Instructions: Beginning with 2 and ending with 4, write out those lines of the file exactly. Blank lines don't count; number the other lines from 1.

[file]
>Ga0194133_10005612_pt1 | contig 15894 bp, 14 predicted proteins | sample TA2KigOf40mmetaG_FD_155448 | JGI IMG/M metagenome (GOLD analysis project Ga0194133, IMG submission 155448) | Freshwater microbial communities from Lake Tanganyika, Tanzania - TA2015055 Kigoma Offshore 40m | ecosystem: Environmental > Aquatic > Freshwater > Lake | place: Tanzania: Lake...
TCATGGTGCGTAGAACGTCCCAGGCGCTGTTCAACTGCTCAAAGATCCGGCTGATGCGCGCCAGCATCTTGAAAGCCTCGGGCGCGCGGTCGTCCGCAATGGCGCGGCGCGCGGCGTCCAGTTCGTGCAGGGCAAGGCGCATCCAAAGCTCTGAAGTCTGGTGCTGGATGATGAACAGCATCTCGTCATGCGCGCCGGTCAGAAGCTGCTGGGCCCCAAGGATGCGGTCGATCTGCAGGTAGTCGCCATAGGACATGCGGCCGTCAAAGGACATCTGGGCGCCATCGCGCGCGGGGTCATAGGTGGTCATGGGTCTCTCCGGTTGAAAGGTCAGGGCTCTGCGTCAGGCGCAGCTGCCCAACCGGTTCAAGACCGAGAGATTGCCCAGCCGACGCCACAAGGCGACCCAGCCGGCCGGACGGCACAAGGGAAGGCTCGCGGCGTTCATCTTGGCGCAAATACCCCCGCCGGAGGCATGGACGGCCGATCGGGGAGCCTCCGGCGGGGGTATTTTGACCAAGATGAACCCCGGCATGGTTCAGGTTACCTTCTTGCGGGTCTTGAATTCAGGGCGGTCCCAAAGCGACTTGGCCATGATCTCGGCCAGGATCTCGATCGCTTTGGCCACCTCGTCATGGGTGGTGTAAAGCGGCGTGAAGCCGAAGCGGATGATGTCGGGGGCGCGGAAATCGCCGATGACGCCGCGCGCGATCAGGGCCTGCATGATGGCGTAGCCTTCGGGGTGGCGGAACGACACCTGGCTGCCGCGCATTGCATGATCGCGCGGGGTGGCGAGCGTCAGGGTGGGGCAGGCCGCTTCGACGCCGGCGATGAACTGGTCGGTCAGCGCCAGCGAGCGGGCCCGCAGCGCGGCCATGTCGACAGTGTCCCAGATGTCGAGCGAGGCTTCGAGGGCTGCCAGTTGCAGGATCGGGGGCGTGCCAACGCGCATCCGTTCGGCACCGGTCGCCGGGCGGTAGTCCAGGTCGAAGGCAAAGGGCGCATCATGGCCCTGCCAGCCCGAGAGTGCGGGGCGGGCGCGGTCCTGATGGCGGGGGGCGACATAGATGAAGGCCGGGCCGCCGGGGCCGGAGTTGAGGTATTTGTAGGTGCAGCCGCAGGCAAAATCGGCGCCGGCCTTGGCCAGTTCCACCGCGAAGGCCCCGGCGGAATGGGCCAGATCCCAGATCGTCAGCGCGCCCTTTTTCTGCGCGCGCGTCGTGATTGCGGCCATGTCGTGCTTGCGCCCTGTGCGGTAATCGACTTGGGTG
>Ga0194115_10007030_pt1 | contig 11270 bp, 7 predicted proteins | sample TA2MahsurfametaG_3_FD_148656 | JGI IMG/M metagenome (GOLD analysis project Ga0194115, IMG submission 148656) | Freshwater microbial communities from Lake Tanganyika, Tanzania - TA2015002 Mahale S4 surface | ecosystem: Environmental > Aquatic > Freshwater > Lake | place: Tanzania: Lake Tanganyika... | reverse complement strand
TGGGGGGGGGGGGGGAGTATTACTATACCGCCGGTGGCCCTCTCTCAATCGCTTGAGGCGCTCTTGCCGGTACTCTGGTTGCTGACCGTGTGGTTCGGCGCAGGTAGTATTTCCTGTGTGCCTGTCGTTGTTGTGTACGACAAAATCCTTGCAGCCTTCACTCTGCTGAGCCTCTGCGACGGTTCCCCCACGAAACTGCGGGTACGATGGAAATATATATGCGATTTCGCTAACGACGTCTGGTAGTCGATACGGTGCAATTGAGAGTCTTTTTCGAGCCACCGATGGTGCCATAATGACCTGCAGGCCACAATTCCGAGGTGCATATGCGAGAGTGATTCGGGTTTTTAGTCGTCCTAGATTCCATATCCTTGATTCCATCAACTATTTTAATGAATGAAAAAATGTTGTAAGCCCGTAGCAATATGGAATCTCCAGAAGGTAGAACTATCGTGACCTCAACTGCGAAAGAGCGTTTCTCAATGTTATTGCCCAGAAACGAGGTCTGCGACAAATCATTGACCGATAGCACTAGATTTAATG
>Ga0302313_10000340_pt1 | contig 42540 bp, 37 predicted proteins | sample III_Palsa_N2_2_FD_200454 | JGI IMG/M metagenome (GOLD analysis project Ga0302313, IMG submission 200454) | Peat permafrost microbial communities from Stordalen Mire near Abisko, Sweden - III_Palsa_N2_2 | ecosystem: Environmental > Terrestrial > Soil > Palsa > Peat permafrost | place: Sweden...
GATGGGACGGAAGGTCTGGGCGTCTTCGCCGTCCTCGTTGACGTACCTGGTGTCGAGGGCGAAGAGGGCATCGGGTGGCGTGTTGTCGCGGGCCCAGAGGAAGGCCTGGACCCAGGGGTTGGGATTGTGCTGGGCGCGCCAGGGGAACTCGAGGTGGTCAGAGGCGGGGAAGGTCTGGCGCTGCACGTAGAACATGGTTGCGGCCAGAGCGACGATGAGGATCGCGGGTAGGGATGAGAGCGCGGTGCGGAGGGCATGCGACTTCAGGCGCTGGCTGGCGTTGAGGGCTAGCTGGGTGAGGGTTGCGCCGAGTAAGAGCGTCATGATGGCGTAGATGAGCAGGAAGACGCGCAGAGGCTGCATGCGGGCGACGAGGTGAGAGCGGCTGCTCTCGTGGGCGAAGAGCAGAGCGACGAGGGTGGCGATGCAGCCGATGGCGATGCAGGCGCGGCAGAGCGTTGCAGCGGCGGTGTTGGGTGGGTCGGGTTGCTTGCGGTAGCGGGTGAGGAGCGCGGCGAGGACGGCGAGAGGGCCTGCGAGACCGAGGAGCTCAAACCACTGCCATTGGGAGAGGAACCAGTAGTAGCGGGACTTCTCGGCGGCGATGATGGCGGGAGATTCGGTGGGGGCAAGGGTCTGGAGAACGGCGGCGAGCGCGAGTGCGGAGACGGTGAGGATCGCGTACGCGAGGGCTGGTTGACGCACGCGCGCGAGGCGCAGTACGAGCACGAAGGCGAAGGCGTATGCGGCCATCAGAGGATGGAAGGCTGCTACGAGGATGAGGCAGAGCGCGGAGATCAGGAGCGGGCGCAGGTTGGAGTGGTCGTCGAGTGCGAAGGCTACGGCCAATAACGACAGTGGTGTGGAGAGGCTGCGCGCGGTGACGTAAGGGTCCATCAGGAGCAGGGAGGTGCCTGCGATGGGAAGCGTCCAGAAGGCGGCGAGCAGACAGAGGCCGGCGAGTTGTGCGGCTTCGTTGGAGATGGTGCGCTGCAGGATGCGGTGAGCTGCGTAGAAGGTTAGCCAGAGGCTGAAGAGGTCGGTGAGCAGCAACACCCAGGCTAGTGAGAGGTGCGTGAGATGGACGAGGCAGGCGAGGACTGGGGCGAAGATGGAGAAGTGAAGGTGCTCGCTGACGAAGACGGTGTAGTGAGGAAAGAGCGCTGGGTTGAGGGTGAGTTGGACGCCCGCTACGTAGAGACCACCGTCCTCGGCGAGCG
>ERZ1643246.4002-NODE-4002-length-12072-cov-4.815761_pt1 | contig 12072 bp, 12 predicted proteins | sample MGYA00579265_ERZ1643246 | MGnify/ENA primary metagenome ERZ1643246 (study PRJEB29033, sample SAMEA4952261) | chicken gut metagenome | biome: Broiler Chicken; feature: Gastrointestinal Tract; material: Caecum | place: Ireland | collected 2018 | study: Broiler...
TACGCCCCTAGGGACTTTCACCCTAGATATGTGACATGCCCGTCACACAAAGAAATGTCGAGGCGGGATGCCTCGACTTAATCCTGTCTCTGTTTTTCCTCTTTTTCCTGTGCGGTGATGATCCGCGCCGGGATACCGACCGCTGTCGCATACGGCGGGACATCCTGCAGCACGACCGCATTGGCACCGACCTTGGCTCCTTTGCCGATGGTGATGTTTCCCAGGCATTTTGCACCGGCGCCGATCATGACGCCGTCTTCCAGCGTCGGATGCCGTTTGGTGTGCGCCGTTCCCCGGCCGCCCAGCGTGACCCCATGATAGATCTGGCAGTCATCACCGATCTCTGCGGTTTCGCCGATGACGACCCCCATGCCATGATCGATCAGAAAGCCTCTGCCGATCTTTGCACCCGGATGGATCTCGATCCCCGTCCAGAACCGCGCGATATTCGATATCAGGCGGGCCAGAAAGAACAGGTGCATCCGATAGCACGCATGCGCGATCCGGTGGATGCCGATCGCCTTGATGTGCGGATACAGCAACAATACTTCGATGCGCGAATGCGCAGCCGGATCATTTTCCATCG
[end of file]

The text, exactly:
TCATGGTGCGTAGAACGTCCCAGGCGCTGTTCAACTGCTCAAAGATCCGGCTGATGCGCGCCAGCATCTTGAAAGCCTCGGGCGCGCGGTCGTCCGCAATGGCGCGGCGCGCGGCGTCCAGTTCGTGCAGGGCAAGGCGCATCCAAAGCTCTGAAGTCTGGTGCTGGATGATGAACAGCATCTCGTCATGCGCGCCGGTCAGAAGCTGCTGGGCCCCAAGGATGCGGTCGATCTGCAGGTAGTCGCCATAGGACATGCGGCCGTCAAAGGACATCTGGGCGCCATCGCGCGCGGGGTCATAGGTGGTCATGGGTCTCTCCGGTTGAAAGGTCAGGGCTCTGCGTCAGGCGCAGCTGCCCAACCGGTTCAAGACCGAGAGATTGCCCAGCCGACGCCACAAGGCGACCCAGCCGGCCGGACGGCACAAGGGAAGGCTCGCGGCGTTCATCTTGGCGCAAATACCCCCGCCGGAGGCATGGACGGCCGATCGGGGAGCCTCCGGCGGGGGTATTTTGACCAAGATGAACCCCGGCATGGTTCAGGTTACCTTCTTGCGGGTCTTGAATTCAGGGCGGTCCCAAAGCGACTTGGCCATGATCTCGGCCAGGATCTCGATCGCTTTGGCCACCTCGTCATGGGTGGTGTAAAGCGGCGTGAAGCCGAAGCGGATGATGTCGGGGGCGCGGAAATCGCCGATGACGCCGCGCGCGATCAGGGCCTGCATGATGGCGTAGCCTTCGGGGTGGCGGAACGACACCTGGCTGCCGCGCATTGCATGATCGCGCGGGGTGGCGAGCGTCAGGGTGGGGCAGGCCGCTTCGACGCCGGCGATGAACTGGTCGGTCAGCGCCAGCGAGCGGGCCCGCAGCGCGGCCATGTCGACAGTGTCCCAGATGTCGAGCGAGGCTTCGAGGGCTGCCAGTTGCAGGATCGGGGGCGTGCCAACGCGCATCCGTTCGGCACCGGTCGCCGGGCGGTAGTCCAGGTCGAAGGCAAAGGGCGCATCATGGCCCTGCCAGCCCGAGAGTGCGGGGCGGGCGCGGTCCTGATGGCGGGGGGCGACATAGATGAAGGCCGGGCCGCCGGGGCCGGAGTTGAGGTATTTGTAGGTGCAGCCGCAGGCAAAATCGGCGCCGGCCTTGGCCAGTTCCACCGCGAAGGCCCCGGCGGAATGGGCCAGATCCCAGATCGTCAGCGCGCCCTTTTTCTGCGCGCGCGTCGTGATTGCGGCCATGTCGTGCTTGCGCCCTGTGCGGTAATCGACTTGGGTG
>Ga0194115_10007030_pt1 | contig 11270 bp, 7 predicted proteins | sample TA2MahsurfametaG_3_FD_148656 | JGI IMG/M metagenome (GOLD analysis project Ga0194115, IMG submission 148656) | Freshwater microbial communities from Lake Tanganyika, Tanzania - TA2015002 Mahale S4 surface | ecosystem: Environmental > Aquatic > Freshwater > Lake | place: Tanzania: Lake Tanganyika... | reverse complement strand
TGGGGGGGGGGGGGGAGTATTACTATACCGCCGGTGGCCCTCTCTCAATCGCTTGAGGCGCTCTTGCCGGTACTCTGGTTGCTGACCGTGTGGTTCGGCGCAGGTAGTATTTCCTGTGTGCCTGTCGTTGTTGTGTACGACAAAATCCTTGCAGCCTTCACTCTGCTGAGCCTCTGCGACGGTTCCCCCACGAAACTGCGGGTACGATGGAAATATATATGCGATTTCGCTAACGACGTCTGGTAGTCGATACGGTGCAATTGAGAGTCTTTTTCGAGCCACCGATGGTGCCATAATGACCTGCAGGCCACAATTCCGAGGTGCATATGCGAGAGTGATTCGGGTTTTTAGTCGTCCTAGATTCCATATCCTTGATTCCATCAACTATTTTAATGAATGAAAAAATGTTGTAAGCCCGTAGCAATATGGAATCTCCAGAAGGTAGAACTATCGTGACCTCAACTGCGAAAGAGCGTTTCTCAATGTTATTGCCCAGAAACGAGGTCTGCGACAAATCATTGACCGATAGCACTAGATTTAATG